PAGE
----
Now Hear This
Hearing aids, as those who wear them know, have some flaws. Whistling, echoing and feedback often frustrate even the most intrepid user. Biomedical engineering graduate student Peyton Paulick seeks to give those with hearing loss a better option, and if the first human clinical trial of her research device is any indication, she may well succeed.
The device, a small voice coil actuator placed deep within the ear canal, responds to an electronic signal by moving the eardrum mechanically – just the right amount – to allow sound waves to enter. This eliminates the problems that occur when sound waves are amplified, as in hearing aids.
Currently, options available for the hearing impaired are limited. Cochlear implants require major surgery and can cost upwards of $30,000. Traditional hearing aids have advanced technologically but still present those little annoyances.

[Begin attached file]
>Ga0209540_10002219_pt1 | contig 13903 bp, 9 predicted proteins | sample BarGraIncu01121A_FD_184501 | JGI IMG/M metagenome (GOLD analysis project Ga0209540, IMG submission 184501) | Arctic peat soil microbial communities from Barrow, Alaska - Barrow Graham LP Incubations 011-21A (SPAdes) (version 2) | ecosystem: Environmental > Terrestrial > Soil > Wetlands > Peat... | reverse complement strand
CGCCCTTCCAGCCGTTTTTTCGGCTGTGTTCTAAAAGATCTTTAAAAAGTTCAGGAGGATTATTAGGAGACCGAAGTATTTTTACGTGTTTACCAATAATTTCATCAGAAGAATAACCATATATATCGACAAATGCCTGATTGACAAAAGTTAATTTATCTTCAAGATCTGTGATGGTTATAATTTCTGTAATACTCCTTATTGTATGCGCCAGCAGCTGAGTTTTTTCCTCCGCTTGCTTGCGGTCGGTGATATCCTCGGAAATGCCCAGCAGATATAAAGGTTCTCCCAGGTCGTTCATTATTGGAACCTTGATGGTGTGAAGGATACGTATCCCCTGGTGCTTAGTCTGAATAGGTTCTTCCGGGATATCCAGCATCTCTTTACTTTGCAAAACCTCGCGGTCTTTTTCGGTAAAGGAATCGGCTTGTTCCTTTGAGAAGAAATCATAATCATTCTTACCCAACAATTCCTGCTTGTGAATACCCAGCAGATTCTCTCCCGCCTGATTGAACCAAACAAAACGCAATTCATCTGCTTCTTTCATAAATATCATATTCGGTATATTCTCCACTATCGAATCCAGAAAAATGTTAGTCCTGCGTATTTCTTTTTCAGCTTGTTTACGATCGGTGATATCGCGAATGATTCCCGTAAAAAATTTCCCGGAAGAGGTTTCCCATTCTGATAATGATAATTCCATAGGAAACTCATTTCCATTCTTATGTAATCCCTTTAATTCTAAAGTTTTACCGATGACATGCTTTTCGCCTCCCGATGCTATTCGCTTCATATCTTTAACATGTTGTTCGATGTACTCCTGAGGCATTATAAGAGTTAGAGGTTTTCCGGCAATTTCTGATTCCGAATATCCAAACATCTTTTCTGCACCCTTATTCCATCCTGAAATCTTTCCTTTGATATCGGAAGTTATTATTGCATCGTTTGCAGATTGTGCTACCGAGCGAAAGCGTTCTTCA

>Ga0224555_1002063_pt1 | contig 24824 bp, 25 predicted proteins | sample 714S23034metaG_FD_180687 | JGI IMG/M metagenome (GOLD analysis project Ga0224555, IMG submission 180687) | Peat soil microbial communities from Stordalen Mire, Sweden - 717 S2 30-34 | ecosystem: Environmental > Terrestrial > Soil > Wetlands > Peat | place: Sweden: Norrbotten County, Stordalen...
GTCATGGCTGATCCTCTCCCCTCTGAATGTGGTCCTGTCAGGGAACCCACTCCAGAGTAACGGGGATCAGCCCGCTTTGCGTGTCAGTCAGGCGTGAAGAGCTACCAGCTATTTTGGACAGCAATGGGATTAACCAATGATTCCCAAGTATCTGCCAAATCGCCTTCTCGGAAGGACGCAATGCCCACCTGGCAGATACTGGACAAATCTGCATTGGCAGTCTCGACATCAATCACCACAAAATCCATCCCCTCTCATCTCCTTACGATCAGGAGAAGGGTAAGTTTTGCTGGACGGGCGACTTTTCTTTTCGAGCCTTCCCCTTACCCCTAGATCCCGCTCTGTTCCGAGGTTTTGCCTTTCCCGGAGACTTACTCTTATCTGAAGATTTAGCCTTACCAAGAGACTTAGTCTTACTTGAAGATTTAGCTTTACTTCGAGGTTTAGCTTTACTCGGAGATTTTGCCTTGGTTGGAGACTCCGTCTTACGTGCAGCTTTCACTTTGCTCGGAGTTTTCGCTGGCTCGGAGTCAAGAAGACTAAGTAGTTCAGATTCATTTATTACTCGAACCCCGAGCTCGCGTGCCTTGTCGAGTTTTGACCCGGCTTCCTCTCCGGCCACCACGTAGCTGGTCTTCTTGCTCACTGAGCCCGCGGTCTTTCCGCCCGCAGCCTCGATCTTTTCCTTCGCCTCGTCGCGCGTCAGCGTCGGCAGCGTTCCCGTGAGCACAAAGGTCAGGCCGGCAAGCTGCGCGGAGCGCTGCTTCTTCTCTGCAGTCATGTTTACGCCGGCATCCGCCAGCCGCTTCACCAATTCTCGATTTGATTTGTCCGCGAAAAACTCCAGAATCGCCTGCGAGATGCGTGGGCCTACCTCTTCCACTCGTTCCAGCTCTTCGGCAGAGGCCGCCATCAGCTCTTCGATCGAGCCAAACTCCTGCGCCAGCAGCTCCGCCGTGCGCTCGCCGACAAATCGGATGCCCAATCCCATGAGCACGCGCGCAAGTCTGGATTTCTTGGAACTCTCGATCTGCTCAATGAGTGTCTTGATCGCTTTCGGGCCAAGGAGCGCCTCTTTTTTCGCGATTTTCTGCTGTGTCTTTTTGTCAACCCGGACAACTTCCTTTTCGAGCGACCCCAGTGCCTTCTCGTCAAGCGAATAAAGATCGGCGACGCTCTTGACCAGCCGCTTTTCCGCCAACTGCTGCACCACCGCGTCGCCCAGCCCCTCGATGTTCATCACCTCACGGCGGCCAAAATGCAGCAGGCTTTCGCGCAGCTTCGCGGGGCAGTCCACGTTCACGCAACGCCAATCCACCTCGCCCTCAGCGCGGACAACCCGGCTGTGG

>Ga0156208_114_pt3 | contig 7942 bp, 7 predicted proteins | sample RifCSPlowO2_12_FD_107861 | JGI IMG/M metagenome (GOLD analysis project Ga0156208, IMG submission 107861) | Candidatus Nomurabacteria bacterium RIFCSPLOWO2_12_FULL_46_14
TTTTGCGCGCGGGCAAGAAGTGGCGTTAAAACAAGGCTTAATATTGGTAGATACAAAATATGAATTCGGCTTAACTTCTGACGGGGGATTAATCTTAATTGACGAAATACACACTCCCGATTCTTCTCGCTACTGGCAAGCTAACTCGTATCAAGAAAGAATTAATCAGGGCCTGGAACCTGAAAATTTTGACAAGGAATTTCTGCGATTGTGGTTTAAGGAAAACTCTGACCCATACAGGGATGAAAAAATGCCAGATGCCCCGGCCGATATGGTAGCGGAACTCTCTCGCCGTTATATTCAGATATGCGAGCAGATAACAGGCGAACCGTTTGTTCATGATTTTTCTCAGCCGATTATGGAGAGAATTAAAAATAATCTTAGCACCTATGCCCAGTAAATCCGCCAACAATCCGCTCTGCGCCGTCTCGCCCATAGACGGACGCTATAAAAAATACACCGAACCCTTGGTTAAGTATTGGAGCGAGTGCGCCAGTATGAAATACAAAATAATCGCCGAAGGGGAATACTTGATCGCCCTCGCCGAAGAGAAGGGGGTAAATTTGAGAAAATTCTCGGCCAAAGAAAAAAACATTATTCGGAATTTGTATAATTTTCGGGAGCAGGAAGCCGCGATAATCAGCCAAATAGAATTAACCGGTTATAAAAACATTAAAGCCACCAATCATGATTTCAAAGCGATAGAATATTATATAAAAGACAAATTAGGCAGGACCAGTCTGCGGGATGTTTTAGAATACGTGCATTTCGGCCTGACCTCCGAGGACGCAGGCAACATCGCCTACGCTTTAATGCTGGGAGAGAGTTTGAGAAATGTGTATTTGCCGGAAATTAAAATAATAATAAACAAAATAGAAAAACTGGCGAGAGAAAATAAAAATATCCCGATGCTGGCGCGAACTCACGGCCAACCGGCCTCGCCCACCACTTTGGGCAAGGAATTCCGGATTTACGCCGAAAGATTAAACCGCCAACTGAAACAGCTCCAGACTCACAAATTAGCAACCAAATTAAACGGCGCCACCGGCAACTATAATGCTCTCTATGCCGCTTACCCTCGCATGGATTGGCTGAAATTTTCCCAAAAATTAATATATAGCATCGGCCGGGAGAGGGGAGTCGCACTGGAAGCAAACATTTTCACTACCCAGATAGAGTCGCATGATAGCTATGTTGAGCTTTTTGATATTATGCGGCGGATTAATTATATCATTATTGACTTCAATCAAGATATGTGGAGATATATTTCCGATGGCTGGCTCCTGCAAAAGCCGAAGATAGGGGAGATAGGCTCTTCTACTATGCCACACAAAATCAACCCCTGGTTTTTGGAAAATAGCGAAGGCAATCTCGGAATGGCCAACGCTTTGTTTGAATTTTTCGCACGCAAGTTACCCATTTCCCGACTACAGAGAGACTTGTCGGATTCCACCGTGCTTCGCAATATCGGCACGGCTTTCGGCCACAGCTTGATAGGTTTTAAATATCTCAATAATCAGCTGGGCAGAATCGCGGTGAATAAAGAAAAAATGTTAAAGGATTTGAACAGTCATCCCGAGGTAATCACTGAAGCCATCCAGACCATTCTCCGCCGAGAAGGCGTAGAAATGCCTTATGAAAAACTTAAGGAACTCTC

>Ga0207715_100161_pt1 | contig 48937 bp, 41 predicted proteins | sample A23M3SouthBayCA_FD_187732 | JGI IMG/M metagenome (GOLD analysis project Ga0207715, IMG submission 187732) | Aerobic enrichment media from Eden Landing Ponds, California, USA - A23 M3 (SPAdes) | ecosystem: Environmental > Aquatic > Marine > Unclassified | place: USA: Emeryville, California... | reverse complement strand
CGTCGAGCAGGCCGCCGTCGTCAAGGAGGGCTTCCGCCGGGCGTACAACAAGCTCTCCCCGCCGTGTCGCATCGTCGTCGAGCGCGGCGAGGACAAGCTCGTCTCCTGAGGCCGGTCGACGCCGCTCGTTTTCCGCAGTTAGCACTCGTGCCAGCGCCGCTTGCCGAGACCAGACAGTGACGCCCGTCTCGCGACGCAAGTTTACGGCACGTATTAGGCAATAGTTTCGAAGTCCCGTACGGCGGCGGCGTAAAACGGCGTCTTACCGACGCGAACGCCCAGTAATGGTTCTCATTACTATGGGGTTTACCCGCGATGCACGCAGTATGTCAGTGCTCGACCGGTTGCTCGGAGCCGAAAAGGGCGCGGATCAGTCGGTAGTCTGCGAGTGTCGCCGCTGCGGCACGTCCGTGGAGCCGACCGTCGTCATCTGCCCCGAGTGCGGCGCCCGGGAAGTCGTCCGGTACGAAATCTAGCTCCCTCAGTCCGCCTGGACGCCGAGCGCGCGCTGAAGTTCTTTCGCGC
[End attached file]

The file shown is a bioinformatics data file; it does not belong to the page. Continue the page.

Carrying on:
“Satisfaction rates are pretty low,” Paulick said. “A lot of people with traditional hearing aids don’t use them.”
Additionally, of the more than 34 million hearing-impaired people in the United States, only 25 percent use hearing aids, leaving approximately 25 million patients untreated.
Paulick’s device is inserted – by a physician in an outpatient setting – deep enough within the ear canal to touch the eardrum. It uses a digital processing unit to convert sound to an electronic signal, which causes the device to vibrate at specific frequencies. The vibration moves the eardrum a predetermined distance, allowing the sound waves in and translating to a perceived sound by the patient.
-- Anna Lynn Spitzer